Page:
When the pandemic hit in March 2020, I was truly terrified. I’ve always been anxious anyway but when everything closed down (including my business), I was scared that I was going to lose cherished people in my life, and even my own. I couldn’t see how I could NOT lose them.
During that first wave a beautiful, creative and talented cousin of mine died of COVID in London, leaving his loved ones devastated. Another cousin died of COVID this summer. My father was in hospital for many, many months during the pandemic. My highlight was if I could wave at him through a window from the hospital car park. It was so, so painful. We’ve all been through such difficult times. Each of us in different ways. The loneliness of it bit into me, the disruption to my business and not being able to see my father when he was so unwell. I tried to write my way through it, but my publisher rejected my second children’s book. I felt like nothing was ever going to go well again. I can be like that. My mind catastrophises.
The reason I’m writing about this now is because I want the experience of the pandemic to mean something. I don’t want to carry on as I was before. I want the experience to have changed me, and it has. As there was absolutely nowhere else to go during the pandemic, eventually I went inside. And it turns out there’s a whole world inside of me that I didn’t know existed. It is inside all of us. I’m a different person because of the pandemic and I want to do different things. Therefore, as well as my usual creative writing classes, I’m offering courses on journaling to help with mental health. I’m doing this because I hope it will help some others who were terrified and traumatised by the pandemic. I want to help people recover.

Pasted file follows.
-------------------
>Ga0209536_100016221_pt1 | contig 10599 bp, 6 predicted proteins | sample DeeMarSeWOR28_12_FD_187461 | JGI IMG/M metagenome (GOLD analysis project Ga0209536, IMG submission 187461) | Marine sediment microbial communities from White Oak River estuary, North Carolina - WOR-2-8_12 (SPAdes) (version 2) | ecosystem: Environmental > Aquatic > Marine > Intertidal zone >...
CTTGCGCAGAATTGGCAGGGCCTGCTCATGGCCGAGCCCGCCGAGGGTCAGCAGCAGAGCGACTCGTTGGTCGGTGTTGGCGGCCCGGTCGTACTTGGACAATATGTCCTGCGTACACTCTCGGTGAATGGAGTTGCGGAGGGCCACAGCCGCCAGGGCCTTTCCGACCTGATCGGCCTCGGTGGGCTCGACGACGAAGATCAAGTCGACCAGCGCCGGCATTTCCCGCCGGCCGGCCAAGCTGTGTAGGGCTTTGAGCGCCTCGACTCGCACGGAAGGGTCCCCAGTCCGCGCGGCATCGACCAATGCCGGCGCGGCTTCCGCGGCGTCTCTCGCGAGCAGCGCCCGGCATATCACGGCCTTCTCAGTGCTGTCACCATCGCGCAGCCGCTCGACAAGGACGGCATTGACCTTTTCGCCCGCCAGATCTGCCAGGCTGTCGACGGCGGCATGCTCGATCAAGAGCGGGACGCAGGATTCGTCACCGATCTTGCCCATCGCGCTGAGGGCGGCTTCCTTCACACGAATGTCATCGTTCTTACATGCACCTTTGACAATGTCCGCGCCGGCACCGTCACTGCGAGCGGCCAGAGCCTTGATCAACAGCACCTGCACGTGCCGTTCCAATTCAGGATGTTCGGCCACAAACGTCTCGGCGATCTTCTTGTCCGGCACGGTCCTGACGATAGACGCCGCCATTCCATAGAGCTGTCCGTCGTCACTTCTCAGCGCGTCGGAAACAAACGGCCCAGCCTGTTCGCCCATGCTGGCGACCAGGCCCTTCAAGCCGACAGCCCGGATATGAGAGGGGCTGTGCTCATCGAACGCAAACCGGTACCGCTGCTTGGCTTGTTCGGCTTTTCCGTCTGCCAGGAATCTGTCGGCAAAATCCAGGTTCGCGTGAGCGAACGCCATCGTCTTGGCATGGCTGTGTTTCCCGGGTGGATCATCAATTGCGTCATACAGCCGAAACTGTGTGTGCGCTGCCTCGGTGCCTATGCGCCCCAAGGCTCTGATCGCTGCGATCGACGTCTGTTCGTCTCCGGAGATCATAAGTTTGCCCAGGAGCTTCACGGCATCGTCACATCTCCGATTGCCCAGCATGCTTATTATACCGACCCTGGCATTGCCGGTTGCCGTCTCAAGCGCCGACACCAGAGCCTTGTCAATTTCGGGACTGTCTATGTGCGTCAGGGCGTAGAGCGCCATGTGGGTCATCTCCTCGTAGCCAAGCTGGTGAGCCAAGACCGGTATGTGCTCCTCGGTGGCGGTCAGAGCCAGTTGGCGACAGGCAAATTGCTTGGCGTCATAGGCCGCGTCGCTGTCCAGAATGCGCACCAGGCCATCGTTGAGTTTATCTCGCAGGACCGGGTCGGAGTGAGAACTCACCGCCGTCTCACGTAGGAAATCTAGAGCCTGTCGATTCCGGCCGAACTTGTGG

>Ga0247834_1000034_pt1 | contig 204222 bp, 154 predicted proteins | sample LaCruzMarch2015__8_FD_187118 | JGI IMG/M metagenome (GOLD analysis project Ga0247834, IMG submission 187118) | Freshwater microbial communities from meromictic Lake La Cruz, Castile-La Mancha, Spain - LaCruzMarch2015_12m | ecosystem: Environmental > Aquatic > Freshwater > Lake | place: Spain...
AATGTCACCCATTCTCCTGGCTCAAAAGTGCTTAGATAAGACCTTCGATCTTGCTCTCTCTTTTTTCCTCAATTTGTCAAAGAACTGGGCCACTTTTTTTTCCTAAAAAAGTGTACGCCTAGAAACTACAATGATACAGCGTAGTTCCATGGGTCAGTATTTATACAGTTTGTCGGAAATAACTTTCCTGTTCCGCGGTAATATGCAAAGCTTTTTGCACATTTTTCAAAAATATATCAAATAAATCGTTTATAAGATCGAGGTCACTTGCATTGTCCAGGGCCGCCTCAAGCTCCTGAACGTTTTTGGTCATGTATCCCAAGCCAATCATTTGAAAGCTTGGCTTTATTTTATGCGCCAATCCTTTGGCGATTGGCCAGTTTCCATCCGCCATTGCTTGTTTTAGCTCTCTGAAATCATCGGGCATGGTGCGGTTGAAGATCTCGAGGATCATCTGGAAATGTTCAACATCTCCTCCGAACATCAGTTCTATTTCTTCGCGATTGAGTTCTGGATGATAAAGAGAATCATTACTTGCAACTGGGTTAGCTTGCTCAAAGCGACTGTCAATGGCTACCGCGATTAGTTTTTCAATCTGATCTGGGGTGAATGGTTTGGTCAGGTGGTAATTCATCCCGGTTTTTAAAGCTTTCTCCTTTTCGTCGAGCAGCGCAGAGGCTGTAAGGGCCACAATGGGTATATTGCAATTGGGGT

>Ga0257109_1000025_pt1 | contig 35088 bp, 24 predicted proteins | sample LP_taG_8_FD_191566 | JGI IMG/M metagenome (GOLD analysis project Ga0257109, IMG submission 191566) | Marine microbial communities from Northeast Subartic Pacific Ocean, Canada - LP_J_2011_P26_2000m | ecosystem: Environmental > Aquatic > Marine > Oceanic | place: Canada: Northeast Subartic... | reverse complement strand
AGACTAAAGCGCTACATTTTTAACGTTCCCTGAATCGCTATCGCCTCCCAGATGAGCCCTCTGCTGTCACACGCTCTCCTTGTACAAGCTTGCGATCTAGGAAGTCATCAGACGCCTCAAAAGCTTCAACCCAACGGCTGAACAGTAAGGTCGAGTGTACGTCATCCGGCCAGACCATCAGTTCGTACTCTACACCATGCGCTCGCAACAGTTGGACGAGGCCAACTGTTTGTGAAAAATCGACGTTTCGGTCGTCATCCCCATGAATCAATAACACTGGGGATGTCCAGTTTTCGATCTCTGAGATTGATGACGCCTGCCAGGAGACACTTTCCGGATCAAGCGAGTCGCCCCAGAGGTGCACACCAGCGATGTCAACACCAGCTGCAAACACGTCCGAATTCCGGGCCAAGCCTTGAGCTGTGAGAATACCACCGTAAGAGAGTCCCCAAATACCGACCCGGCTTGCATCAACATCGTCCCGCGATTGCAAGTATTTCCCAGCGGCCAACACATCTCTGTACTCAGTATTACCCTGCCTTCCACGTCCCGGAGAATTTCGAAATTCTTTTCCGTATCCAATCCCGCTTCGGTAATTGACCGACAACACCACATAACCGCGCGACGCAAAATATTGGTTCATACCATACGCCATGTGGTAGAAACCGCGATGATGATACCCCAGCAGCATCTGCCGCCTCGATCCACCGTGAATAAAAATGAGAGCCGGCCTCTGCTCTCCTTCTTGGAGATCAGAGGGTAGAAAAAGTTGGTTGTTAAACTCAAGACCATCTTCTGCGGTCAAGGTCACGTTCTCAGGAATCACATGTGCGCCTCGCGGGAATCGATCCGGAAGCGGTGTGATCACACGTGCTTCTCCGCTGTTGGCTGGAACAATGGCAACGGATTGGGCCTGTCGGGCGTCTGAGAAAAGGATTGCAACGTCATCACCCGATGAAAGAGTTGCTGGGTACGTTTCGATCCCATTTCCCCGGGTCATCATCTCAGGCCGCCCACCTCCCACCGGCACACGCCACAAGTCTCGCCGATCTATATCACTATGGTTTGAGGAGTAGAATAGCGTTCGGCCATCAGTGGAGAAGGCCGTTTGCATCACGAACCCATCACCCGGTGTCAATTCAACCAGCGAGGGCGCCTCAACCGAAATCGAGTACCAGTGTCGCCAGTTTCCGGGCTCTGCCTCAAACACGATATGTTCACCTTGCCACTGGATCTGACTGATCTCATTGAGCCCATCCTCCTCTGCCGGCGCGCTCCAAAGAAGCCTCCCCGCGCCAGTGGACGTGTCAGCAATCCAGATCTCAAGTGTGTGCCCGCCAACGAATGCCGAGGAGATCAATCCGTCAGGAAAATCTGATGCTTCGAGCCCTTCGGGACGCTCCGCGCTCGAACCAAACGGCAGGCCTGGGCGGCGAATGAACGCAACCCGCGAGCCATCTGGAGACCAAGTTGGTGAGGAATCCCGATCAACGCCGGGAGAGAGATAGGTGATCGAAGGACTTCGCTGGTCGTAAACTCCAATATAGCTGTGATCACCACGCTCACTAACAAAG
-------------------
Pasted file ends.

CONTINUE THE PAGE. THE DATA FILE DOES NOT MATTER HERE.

One of the ways I recover is to journal everyday. I often do it in the middle of the night when I can’t sleep. The phone lines to the Samaritans were jammed during the pandemic. (I know because I tried to get through many times.) So, with no one else to talk to, I turned to my journal to get me through the early hours. Journaling helps me figure out what I am feeling. When I’m not concerned about punctuation and sentence structure, I can let my feelings pour onto the page. It’s also a wonderful place to envision things I want for myself: relationships, outcomes to problems, work/life balance.
I journal about my dreams and goals. I ‘feel’ into them. I even write stories about them, so I can ‘live’ the dream through the experience of the character. I want to share these journaling tools with children, teenagers and adults who feel they might help them. I have exercises that ease my mind of whirring nagging thoughts, help me discover how I truly feel, and envision how I’d like to live. I’m really excited about this workshop.
In the words of the Rock Star genius Prince: “Dearly beloved, we are gathered here to get through this thing called life.” I want to share the journaling tools I use to help us “get through this thing called life.” I offer online interactive workshops (for children/ teens or adults)and I’m also offering this workshop in schools.